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The Young Tsar
by [?]

THE young Tsar had just ascended the throne. For five weeks he had worked without ceasing, in the way that Tsars are accustomed to work. He had been attending to reports, signing papers, receiving ambassadors and high officials who came to be presented to him, and reviewing troops. He was tired, and as a traveller exhausted by heat and thirst longs for a draught of water and for rest, so he longed for a respite of just one day at least from receptions, from speeches, from parades– a few free hours to spend like an ordinary human being with his young, clever, and beautiful wife, to whom he had been married only a month before.

It was Christmas Eve. The young Tsar had arranged to have a complete rest that evening. The night before he had worked till very late at documents which his ministers of state had left for him to examine. In the morning he was present at the Te Deum, and then at a military service. In the afternoon he received official visitors; and later he had been obliged to listen to the reports of three ministers of state, and had given his assent to many important matters. In his conference with the Minister of Finance he had agreed to an increase of duties on imported goods, which should in the future add many millions to the State revenues. Then he sanctioned the sale of brandy by the Crown in various parts of the country, and signed a decree permitting the sale of alcohol in villages having markets. This was also calculated to increase the principal revenue to the State, which was derived from the sale of spirits. He had also approved of the issuing of a new gold loan required for a financial negotiation. The Minister of justice having reported on the complicated case of the succession of the Baron Snyders, the young Tsar confirmed the decision by his signature; and also approved the new rules relating to the application of Article 1830 of the penal code, providing for the punishment of tramps. In his conference with the Minister of the Interior he ratified the order concerning the collection of taxes in arrears, signed the order settling what measures should be taken in regard to the persecution of religious dissenters, and also one providing for the continuance of martial law in those provinces where it had already been established. With the Minister of War he arranged for the nomination of a new Corps Commander for the raising of recruits, and for punishment of breach of discipline. These things kept him occupied till dinner-time, and even then his freedom was not complete. A number of high officials had been invited to dinner, and he was obliged to talk to them: not in the way he felt disposed to do, but according to what he was expected to say. At last the tiresome dinner was over, and the guests departed.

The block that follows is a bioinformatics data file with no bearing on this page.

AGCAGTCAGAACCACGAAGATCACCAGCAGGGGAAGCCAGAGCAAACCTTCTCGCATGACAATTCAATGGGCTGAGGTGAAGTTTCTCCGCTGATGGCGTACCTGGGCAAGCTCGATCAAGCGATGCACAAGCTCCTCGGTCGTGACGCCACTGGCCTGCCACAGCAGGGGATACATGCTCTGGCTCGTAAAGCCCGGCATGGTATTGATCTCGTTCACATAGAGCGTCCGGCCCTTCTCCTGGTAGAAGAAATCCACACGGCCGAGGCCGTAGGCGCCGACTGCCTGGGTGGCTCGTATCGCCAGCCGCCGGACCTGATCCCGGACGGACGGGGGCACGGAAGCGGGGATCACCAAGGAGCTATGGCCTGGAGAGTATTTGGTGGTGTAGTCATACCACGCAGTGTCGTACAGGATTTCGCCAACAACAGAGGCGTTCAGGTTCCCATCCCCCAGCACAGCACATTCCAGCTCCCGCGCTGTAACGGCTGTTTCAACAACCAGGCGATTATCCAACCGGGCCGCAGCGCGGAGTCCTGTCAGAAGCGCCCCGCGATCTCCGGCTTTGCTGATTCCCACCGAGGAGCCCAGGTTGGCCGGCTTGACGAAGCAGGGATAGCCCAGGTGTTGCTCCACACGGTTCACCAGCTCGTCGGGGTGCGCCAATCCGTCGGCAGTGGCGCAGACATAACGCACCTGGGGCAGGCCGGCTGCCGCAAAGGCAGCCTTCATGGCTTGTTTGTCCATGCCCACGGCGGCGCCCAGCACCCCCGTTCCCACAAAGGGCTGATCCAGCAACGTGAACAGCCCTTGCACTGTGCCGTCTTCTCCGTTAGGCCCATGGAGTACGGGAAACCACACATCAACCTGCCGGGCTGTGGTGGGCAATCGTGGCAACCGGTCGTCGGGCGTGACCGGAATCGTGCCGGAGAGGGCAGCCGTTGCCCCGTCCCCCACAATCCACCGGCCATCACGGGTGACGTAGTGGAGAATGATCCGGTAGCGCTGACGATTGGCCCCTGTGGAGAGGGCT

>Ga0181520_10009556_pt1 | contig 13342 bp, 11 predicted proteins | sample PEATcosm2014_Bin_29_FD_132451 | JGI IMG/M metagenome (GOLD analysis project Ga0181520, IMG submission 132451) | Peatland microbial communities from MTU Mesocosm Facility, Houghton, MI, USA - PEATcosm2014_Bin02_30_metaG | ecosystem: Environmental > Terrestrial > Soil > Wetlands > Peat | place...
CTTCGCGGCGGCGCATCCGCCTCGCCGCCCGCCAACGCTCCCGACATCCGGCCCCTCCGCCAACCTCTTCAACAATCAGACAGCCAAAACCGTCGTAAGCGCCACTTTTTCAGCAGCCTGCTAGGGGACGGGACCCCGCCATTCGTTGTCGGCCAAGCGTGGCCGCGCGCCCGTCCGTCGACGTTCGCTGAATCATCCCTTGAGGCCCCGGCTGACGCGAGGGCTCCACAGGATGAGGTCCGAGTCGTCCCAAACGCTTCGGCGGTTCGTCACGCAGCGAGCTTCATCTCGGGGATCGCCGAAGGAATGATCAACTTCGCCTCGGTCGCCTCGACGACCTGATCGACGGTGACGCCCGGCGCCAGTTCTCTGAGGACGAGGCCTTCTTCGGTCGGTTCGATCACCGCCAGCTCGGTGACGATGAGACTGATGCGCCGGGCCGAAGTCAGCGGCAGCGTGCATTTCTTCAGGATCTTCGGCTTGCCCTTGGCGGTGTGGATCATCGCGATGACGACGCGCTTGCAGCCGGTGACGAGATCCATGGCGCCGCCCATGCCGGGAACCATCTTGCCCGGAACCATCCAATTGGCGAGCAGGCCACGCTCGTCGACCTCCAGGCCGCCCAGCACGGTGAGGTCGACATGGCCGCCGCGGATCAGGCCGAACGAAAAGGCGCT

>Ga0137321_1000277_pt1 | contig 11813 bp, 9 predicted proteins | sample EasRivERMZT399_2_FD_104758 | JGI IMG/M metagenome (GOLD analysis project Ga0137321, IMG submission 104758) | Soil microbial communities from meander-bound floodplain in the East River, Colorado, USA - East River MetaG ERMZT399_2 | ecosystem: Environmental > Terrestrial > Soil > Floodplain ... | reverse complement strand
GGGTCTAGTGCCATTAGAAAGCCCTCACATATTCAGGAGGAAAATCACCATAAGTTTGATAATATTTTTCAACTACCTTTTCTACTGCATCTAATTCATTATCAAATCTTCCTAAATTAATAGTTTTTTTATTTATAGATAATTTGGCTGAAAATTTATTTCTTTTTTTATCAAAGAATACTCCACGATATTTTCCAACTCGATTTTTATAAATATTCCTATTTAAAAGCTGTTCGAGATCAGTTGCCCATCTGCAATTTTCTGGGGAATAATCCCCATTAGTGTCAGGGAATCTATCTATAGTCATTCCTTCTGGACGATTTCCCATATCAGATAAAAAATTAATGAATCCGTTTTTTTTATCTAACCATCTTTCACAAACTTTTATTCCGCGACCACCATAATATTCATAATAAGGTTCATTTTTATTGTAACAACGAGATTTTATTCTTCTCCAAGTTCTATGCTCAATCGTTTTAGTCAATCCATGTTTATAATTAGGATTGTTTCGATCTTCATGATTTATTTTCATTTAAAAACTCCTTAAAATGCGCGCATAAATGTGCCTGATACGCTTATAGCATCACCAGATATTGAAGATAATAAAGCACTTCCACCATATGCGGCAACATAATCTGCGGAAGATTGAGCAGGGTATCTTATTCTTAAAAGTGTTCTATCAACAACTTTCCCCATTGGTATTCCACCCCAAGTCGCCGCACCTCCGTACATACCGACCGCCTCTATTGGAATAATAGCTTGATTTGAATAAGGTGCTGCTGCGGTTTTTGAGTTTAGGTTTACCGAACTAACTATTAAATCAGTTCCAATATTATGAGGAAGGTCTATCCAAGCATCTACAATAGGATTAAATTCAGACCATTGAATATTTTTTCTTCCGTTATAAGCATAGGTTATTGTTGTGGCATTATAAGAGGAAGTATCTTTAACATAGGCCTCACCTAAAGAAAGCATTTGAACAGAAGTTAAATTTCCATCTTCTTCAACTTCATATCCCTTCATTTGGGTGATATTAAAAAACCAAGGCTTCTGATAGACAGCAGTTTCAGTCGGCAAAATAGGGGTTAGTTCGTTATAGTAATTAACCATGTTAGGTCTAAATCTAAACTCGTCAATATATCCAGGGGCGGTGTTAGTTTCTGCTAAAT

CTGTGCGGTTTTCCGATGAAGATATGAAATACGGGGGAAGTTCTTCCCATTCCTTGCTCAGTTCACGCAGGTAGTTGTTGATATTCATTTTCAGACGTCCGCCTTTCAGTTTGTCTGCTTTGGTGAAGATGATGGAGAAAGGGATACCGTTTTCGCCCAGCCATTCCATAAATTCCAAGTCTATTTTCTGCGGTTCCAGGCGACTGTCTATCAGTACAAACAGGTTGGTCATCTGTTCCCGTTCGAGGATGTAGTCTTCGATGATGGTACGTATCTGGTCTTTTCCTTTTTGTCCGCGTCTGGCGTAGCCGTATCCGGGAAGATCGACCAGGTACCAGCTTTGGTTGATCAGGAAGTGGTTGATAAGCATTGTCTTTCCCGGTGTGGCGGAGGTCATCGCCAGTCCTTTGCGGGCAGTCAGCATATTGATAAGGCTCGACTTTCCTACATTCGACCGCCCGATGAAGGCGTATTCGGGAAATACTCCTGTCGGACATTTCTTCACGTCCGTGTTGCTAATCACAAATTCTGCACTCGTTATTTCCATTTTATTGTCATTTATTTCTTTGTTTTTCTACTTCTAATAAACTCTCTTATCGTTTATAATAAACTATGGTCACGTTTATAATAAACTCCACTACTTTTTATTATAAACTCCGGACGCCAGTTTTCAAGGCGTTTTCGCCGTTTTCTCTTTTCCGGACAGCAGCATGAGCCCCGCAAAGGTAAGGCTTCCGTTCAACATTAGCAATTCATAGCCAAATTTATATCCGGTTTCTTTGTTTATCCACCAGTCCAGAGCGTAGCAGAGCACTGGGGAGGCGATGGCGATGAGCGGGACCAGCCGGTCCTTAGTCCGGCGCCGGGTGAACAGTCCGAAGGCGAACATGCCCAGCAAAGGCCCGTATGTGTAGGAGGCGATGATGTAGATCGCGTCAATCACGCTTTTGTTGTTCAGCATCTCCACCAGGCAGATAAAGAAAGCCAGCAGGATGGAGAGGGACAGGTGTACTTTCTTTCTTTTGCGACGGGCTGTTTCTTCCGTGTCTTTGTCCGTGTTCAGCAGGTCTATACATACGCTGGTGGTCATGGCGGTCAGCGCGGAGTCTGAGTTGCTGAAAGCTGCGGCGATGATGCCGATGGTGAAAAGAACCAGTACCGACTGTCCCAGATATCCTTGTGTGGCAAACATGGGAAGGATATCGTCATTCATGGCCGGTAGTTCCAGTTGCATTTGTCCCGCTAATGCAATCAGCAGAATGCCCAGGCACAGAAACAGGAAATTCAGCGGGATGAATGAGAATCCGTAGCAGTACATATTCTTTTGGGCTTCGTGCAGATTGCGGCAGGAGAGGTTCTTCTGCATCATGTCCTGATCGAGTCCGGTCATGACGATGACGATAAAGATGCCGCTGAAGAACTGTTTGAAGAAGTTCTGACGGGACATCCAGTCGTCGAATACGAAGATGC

The young Tsar heaved a sigh of relief, stretched himself and retired to his apartments to take off his uniform with the decorations on it, and to don the jacket he used to wear before his accession to the throne. His young wife had also retired to take off her dinner-dress, remarking that she would join him presently.

When he had passed the row of footmen who were standing erect before him, and reached his room; when he had thrown off his heavy uniform and put on his jacket, the young Tsar felt glad to be free from work; and his heart was filled with a tender emotion which sprang from the consciousness of his freedom, of his joyous, robust young life, and of his love. He threw himself on the sofa, stretched out his legs upon it, leaned his head on his hand, fixed his gaze on the dull glass shade of the lamp, and then a sensation which he had not experienced since his childhood,– the pleasure of going to sleep, and a drowsiness that was irresistible– suddenly came over him.